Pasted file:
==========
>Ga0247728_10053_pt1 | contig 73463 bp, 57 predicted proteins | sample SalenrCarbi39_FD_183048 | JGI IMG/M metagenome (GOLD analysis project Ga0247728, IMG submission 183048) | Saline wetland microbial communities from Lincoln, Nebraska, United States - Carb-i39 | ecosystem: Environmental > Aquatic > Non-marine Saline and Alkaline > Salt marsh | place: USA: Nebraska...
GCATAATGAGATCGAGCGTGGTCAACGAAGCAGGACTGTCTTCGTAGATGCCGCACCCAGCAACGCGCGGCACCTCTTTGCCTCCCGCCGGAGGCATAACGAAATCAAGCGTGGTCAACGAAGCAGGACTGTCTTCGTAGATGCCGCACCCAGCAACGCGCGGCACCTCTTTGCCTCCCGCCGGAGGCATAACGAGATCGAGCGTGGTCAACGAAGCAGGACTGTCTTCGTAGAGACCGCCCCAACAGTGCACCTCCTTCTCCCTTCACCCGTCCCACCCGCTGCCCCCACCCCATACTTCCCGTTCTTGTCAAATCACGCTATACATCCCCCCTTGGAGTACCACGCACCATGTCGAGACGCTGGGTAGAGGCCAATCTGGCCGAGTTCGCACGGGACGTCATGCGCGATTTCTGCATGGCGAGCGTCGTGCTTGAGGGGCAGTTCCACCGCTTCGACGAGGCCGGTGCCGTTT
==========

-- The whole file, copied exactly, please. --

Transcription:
>Ga0247728_10053_pt1 | contig 73463 bp, 57 predicted proteins | sample SalenrCarbi39_FD_183048 | JGI IMG/M metagenome (GOLD analysis project Ga0247728, IMG submission 183048) | Saline wetland microbial communities from Lincoln, Nebraska, United States - Carb-i39 | ecosystem: Environmental > Aquatic > Non-marine Saline and Alkaline > Salt marsh | place: USA: Nebraska...
GCATAATGAGATCGAGCGTGGTCAACGAAGCAGGACTGTCTTCGTAGATGCCGCACCCAGCAACGCGCGGCACCTCTTTGCCTCCCGCCGGAGGCATAACGAAATCAAGCGTGGTCAACGAAGCAGGACTGTCTTCGTAGATGCCGCACCCAGCAACGCGCGGCACCTCTTTGCCTCCCGCCGGAGGCATAACGAGATCGAGCGTGGTCAACGAAGCAGGACTGTCTTCGTAGAGACCGCCCCAACAGTGCACCTCCTTCTCCCTTCACCCGTCCCACCCGCTGCCCCCACCCCATACTTCCCGTTCTTGTCAAATCACGCTATACATCCCCCCTTGGAGTACCACGCACCATGTCGAGACGCTGGGTAGAGGCCAATCTGGCCGAGTTCGCACGGGACGTCATGCGCGATTTCTGCATGGCGAGCGTCGTGCTTGAGGGGCAGTTCCACCGCTTCGACGAGGCCGGTGCCGTTT